AMD sets challenge for Egyptian distributors

Plans to transition one to ‘master’ distribution status, which would result in a direct purchasing relationship and credit limit with the CPU vendor

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By  Andrew Seymour Published  September 24, 2008

AMD has laid down the gauntlet to its trio of sub-distributors in Egypt by revealing that it eventually wants to transition at least one of them to ‘master’ distribution status, which would result in a direct purchasing relationship and credit limit with the CPU vendor.

AMD recently added EMAK to an in-country line-up that also includes Gamma and Quest. While they are listed as official distributors and enjoy a closer relationship with AMD, they are all obliged to source stock from AMD’s Dubai-based master distributors Avnet and Asbis.

However, Abdallah Saqqa, regional distribution and sales manager at AMD Middle East and Africa, admits there is an opportunity for the trio to climb further up the ladder.

“I truly doubt we will appoint a fourth [sub-distributor] because we believe that what we have now is enough for the next two or three years at least. Nevertheless I might upgrade one of them to master distributor within a year’s time if the market conditions permit,” he revealed.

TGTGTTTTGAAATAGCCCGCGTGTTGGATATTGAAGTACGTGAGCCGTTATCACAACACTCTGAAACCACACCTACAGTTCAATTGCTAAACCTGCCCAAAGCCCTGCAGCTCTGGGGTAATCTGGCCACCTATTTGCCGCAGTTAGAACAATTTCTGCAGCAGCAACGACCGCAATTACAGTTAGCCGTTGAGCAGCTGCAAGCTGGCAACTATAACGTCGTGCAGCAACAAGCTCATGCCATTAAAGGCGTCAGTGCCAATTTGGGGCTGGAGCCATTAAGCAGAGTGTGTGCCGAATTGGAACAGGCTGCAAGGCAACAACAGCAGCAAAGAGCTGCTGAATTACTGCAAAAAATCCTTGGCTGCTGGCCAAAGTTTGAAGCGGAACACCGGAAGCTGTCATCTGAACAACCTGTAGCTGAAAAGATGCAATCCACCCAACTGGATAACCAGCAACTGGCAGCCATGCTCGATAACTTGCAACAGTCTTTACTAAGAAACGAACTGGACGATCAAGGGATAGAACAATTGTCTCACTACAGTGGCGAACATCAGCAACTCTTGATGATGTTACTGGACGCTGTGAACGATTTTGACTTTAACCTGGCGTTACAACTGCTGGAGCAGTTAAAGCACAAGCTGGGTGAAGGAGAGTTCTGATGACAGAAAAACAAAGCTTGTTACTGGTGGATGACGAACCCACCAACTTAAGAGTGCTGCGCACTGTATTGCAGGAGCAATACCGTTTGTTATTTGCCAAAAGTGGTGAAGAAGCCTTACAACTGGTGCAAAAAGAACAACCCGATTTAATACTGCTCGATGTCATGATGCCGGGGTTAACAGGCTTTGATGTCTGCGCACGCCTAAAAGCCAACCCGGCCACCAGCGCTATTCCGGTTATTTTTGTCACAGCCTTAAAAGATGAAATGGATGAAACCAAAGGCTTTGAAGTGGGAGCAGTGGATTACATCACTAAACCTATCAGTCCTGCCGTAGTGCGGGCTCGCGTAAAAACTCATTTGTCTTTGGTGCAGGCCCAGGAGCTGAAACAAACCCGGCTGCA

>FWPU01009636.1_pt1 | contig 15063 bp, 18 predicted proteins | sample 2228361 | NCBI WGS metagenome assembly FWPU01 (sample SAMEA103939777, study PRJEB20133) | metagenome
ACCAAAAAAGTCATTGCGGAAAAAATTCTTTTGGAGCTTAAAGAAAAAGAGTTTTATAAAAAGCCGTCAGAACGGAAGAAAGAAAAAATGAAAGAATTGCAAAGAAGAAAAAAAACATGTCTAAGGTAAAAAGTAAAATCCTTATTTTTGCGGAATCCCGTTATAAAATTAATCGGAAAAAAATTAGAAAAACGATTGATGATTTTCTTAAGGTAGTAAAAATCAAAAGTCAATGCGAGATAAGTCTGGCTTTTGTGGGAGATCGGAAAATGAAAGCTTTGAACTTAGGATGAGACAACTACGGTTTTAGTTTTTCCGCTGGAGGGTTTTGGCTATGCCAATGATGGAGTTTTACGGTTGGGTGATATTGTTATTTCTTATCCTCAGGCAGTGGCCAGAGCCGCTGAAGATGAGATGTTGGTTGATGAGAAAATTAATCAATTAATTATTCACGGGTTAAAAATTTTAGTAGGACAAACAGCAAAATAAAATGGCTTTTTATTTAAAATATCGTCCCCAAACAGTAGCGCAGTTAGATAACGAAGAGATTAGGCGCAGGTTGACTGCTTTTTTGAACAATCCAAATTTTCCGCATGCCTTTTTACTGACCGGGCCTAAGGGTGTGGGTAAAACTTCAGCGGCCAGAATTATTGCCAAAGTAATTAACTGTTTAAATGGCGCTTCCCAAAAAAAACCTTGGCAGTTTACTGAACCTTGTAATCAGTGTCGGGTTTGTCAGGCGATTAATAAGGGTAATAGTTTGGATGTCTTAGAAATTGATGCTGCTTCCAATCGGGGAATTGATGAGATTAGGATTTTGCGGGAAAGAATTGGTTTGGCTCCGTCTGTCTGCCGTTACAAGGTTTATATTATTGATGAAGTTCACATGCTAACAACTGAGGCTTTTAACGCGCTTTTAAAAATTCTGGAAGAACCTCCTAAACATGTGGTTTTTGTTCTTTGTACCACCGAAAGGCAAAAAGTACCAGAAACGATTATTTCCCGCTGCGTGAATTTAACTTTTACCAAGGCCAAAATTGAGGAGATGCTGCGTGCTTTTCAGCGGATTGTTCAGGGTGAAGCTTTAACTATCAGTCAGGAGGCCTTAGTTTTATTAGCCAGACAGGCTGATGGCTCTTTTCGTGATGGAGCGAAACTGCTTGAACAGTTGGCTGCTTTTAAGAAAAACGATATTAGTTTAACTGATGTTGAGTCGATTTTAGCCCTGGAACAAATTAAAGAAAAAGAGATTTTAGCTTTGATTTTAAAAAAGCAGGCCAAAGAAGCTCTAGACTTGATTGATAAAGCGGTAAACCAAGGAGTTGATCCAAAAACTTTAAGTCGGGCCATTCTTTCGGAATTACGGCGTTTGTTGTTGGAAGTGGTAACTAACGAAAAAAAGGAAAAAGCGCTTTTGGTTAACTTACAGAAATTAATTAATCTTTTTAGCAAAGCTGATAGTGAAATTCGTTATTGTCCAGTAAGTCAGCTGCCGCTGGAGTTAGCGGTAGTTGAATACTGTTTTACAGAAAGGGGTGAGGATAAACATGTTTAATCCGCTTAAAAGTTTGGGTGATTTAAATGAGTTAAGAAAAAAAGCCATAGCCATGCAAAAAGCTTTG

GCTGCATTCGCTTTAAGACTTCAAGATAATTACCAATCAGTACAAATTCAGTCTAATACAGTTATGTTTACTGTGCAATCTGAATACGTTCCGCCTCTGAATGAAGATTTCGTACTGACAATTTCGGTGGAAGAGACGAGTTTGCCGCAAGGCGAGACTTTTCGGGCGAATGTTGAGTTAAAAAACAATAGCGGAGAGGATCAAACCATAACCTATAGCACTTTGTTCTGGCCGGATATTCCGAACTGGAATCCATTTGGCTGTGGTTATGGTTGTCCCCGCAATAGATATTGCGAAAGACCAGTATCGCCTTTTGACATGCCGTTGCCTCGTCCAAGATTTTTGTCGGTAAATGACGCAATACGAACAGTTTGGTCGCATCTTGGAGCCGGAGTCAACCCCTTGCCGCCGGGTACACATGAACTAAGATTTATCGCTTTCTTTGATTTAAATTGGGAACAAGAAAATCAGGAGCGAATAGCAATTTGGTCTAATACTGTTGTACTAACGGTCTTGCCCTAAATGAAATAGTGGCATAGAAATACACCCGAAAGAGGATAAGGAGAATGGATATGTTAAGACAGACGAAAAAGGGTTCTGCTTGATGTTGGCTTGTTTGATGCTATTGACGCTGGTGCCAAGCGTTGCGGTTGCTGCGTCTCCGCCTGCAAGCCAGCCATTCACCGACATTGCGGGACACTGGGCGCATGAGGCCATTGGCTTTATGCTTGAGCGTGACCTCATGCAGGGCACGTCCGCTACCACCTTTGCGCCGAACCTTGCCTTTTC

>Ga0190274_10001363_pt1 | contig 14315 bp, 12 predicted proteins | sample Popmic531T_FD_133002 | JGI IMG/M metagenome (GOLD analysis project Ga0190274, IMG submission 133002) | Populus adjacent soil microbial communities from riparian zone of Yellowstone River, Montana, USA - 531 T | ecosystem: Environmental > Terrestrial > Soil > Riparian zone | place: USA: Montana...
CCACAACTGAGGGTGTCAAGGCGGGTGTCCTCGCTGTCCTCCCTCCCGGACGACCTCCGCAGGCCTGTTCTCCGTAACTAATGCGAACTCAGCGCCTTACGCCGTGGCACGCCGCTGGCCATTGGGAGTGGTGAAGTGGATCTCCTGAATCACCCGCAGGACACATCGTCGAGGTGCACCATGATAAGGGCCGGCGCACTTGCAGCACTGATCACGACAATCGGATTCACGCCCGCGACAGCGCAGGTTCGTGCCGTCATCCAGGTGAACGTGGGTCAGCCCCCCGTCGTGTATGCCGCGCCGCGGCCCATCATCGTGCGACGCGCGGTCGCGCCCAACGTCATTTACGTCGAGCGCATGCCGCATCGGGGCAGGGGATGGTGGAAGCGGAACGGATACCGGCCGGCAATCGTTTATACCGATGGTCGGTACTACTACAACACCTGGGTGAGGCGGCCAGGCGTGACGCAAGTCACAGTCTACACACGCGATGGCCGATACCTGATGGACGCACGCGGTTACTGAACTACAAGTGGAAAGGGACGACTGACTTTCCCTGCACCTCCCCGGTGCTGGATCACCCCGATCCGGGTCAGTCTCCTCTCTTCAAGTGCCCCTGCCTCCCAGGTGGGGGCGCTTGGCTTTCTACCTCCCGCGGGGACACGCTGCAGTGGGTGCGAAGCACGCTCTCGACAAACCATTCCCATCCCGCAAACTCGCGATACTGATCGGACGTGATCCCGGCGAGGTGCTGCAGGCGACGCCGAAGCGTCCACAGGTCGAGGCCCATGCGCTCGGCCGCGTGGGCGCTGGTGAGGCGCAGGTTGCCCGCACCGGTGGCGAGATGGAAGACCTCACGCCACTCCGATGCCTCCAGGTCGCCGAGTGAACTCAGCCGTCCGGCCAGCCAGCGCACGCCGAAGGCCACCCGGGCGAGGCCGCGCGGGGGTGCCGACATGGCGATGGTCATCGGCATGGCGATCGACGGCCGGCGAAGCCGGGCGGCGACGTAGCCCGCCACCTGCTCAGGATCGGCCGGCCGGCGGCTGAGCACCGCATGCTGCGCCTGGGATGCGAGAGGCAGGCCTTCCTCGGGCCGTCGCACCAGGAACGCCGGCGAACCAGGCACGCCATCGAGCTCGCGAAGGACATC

Saqqa, who is currently running AMD’s regional operation in the absence of a permanent managing director, warns that it will only promote its existing Egyptian distributors if they prove they are capable of making the grade. He confesses that none of them are yet ready to be exposed directly to AMD on the financial side, but says it is feasible for AMD’s team to work on growing their credit limit with its master distributors to a point where the vendor can eventually take over.

“If you ask me what my preferred situation is in Egypt then it is appointing a master distributor,” said Saqqa. “However, to date, none of the companies are really ready for this step and it would be unfair for them and for us if we were to do it now. We have three solid candidates and they are really educating themselves on the AMD business model, products and roadmaps. I can foresee a situation where one of them could be ready in a year’s time, but there is no guarantee because it really takes a lot of work from both ends before coming up with the decision to appoint a master.”

Although the Egyptian PC sector is worth fewer than 400,000 units a year, it remains one of the fastest growing markets in the region with a high number of local assemblers. Saqqa declined to say how much market share AMD has in the country.

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